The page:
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EMBRACING A COMPLETE COURSE FOR SCHOOLS AND
WILLIAM J. MILNE, Ph.D., LL.D.
LATE PRESIDENT OF NEW YORK STATE COLLEGE FOR TEACHERS
AMERICAN BOOK COMPANY
Copyright, 1892, 1895, and 1911, by AMERICAN BOOK COMPANY.
In the preparation of this work the author has aimed to secure two results; namely, skill in numerical computations, and a proper understanding of the reasons for the steps in the explanation of processes and the solution of problems. Skill in computing may be acquired without any intelligent apprehension of arithmetical science, and a profound insight into the truths and principles of arithmetic may be attained without much facility in using numbers. Very many people will prefer to have the student trained to be rapid and accurate in computations, and they will esteem a rapid accountant more competent in mathematics than the learned astronomers of our time; while others will prefer that training which cultivates the reasoning powers, even at the expense of practical expertness in the use of numbers. The author has endeavored to secure both these ends by embodying in the book a large number of examples upon which the pupil may be trained to accuracy and rapidity, while at the same time he has not failed to incorporate in it a large number of problems that are designed to train the analytical powers and to develop the reasoning faculties.
In practical business life, the processes learned in schools are often of very little value, because they are not the natural processes of the business man. Students who learn to work examples in a mechanical way find themselves unable to solve with certainty very simple problems, after they have left school a few weeks, because they have been taught a school method rather than a natural method. The author has, therefore, adopted business methods of computation wherever they could be wisely substituted for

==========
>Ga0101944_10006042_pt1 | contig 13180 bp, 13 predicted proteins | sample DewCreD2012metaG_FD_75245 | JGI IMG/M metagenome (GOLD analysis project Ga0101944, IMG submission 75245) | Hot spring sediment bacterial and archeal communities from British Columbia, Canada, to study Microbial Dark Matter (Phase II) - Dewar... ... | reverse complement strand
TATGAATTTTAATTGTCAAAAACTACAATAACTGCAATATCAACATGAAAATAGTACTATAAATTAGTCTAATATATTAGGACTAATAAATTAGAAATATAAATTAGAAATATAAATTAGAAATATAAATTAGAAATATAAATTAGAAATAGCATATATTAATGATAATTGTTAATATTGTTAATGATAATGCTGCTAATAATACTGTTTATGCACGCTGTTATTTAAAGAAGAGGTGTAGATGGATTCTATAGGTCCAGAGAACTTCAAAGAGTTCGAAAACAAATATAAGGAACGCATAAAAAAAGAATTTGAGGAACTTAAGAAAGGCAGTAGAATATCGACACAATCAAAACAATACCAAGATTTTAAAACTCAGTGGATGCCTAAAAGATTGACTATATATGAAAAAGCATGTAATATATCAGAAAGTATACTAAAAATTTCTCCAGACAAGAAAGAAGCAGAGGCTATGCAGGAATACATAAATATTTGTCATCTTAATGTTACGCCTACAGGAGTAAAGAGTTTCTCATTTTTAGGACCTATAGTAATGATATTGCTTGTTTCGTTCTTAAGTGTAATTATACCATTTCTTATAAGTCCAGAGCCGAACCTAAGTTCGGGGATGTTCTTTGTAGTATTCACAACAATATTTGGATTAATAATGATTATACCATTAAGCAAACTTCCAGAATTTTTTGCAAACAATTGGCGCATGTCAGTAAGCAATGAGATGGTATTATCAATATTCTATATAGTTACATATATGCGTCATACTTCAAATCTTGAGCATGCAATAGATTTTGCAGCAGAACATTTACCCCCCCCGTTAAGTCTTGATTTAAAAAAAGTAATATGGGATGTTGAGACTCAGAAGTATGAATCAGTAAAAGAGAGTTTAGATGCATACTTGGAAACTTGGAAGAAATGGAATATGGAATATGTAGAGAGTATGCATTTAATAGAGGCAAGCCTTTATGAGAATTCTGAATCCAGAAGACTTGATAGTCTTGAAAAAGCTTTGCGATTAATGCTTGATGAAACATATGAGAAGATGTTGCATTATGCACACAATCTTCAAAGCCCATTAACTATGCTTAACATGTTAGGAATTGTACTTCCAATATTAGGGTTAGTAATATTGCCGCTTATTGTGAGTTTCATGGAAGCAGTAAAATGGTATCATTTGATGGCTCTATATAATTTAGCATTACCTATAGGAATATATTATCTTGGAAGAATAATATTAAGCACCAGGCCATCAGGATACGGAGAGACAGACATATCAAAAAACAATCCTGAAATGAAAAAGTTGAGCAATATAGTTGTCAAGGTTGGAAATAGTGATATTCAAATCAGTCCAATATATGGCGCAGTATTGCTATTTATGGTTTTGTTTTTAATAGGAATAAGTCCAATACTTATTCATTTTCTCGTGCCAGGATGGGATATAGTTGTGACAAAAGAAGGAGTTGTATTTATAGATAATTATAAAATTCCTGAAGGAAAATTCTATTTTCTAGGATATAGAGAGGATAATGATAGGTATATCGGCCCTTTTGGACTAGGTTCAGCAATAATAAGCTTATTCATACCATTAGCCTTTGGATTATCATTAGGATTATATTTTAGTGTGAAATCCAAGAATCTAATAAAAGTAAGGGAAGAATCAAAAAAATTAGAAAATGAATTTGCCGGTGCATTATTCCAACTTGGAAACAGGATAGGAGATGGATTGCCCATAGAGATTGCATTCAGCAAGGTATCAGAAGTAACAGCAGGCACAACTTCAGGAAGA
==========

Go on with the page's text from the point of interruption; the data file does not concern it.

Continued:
the processes of the schools: he has preceded them with exercises which lead the student directly and easily to a clear apprehension of the steps in the solution and the necessity for them; and he has accompanied the solutions with explanations which enable the pupil to comprehend all that he needs to know about the operations.
By these means the student is led to employ business methods of solution because they are generally natural methods, and to understand and explain every step in the process. A student who has been trained in this manner will never forget a process or a rule, because he can devise the process and frame the rule at will.
The work is of sufficiently comprehensive scope to meet the demands of even the most advanced schools. The unusually practical character of the problems will be discerned by a very cursory examination; oral and written exercises are given in connection with each subject, and frequent and thorough reviews serve to test the pupil's proficiency, to fix the principles of the science in his mind, and to train and develop his power of reasoning.
The method exemplified in presenting the various subjects is in accord with what is deemed best in modern methods of teaching; the order and arrangement of the subjects, though they are in some respects a departure from that usually given, will hasten the pupil's progress by removing to the latter part of the book subjects too difficult for the average pupil when he reaches them, and of little practical value to any student; the explanations are thought to be conspicuously lucid, the steps logical, the definitions, principles, and rules brief and accurate.
The author desires to express his indebtedness to many educators of prominence for valuable suggestions regarding the scope
of the work and its educational character. The cordiality with which his former works have been received gives him the hope that this book also may meet with general favor.
WILLIAM J. MILNE.